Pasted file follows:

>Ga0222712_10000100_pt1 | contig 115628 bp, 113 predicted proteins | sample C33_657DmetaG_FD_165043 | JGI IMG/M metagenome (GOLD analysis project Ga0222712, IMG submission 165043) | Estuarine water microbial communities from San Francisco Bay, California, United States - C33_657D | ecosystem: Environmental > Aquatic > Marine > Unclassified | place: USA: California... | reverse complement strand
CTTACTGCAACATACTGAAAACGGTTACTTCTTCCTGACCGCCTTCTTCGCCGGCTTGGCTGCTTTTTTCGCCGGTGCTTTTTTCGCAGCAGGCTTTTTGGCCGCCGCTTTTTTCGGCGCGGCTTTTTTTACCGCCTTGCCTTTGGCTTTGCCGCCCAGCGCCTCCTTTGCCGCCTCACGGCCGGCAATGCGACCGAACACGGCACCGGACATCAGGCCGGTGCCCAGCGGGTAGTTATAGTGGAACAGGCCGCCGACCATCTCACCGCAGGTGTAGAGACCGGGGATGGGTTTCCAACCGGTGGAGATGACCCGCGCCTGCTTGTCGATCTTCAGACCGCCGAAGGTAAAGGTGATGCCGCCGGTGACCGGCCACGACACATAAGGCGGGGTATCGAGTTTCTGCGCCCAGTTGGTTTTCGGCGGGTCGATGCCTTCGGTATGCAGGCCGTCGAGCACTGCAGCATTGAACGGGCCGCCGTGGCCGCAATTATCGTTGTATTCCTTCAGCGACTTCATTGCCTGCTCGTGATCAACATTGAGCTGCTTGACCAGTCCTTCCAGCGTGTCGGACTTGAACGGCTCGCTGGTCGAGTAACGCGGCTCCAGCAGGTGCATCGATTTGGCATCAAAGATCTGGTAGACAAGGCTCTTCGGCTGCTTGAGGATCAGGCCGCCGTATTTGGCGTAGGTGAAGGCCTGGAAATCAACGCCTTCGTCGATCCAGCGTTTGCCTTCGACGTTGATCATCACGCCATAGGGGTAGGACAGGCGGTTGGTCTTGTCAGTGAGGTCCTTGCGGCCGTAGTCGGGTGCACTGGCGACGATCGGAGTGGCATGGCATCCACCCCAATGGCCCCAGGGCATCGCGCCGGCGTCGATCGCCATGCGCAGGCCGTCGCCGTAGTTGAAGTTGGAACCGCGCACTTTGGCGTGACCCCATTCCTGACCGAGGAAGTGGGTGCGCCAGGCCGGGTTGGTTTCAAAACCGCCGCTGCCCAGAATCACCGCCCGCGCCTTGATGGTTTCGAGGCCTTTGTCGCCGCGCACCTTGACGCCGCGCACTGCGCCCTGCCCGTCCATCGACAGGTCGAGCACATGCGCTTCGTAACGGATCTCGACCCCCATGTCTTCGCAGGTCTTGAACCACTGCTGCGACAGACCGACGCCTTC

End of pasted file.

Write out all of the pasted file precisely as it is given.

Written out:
>Ga0222712_10000100_pt1 | contig 115628 bp, 113 predicted proteins | sample C33_657DmetaG_FD_165043 | JGI IMG/M metagenome (GOLD analysis project Ga0222712, IMG submission 165043) | Estuarine water microbial communities from San Francisco Bay, California, United States - C33_657D | ecosystem: Environmental > Aquatic > Marine > Unclassified | place: USA: California... | reverse complement strand
CTTACTGCAACATACTGAAAACGGTTACTTCTTCCTGACCGCCTTCTTCGCCGGCTTGGCTGCTTTTTTCGCCGGTGCTTTTTTCGCAGCAGGCTTTTTGGCCGCCGCTTTTTTCGGCGCGGCTTTTTTTACCGCCTTGCCTTTGGCTTTGCCGCCCAGCGCCTCCTTTGCCGCCTCACGGCCGGCAATGCGACCGAACACGGCACCGGACATCAGGCCGGTGCCCAGCGGGTAGTTATAGTGGAACAGGCCGCCGACCATCTCACCGCAGGTGTAGAGACCGGGGATGGGTTTCCAACCGGTGGAGATGACCCGCGCCTGCTTGTCGATCTTCAGACCGCCGAAGGTAAAGGTGATGCCGCCGGTGACCGGCCACGACACATAAGGCGGGGTATCGAGTTTCTGCGCCCAGTTGGTTTTCGGCGGGTCGATGCCTTCGGTATGCAGGCCGTCGAGCACTGCAGCATTGAACGGGCCGCCGTGGCCGCAATTATCGTTGTATTCCTTCAGCGACTTCATTGCCTGCTCGTGATCAACATTGAGCTGCTTGACCAGTCCTTCCAGCGTGTCGGACTTGAACGGCTCGCTGGTCGAGTAACGCGGCTCCAGCAGGTGCATCGATTTGGCATCAAAGATCTGGTAGACAAGGCTCTTCGGCTGCTTGAGGATCAGGCCGCCGTATTTGGCGTAGGTGAAGGCCTGGAAATCAACGCCTTCGTCGATCCAGCGTTTGCCTTCGACGTTGATCATCACGCCATAGGGGTAGGACAGGCGGTTGGTCTTGTCAGTGAGGTCCTTGCGGCCGTAGTCGGGTGCACTGGCGACGATCGGAGTGGCATGGCATCCACCCCAATGGCCCCAGGGCATCGCGCCGGCGTCGATCGCCATGCGCAGGCCGTCGCCGTAGTTGAAGTTGGAACCGCGCACTTTGGCGTGACCCCATTCCTGACCGAGGAAGTGGGTGCGCCAGGCCGGGTTGGTTTCAAAACCGCCGCTGCCCAGAATCACCGCCCGCGCCTTGATGGTTTCGAGGCCTTTGTCGCCGCGCACCTTGACGCCGCGCACTGCGCCCTGCCCGTCCATCGACAGGTCGAGCACATGCGCTTCGTAACGGATCTCGACCCCCATGTCTTCGCAGGTCTTGAACCACTGCTGCGACAGACCGACGCCTTC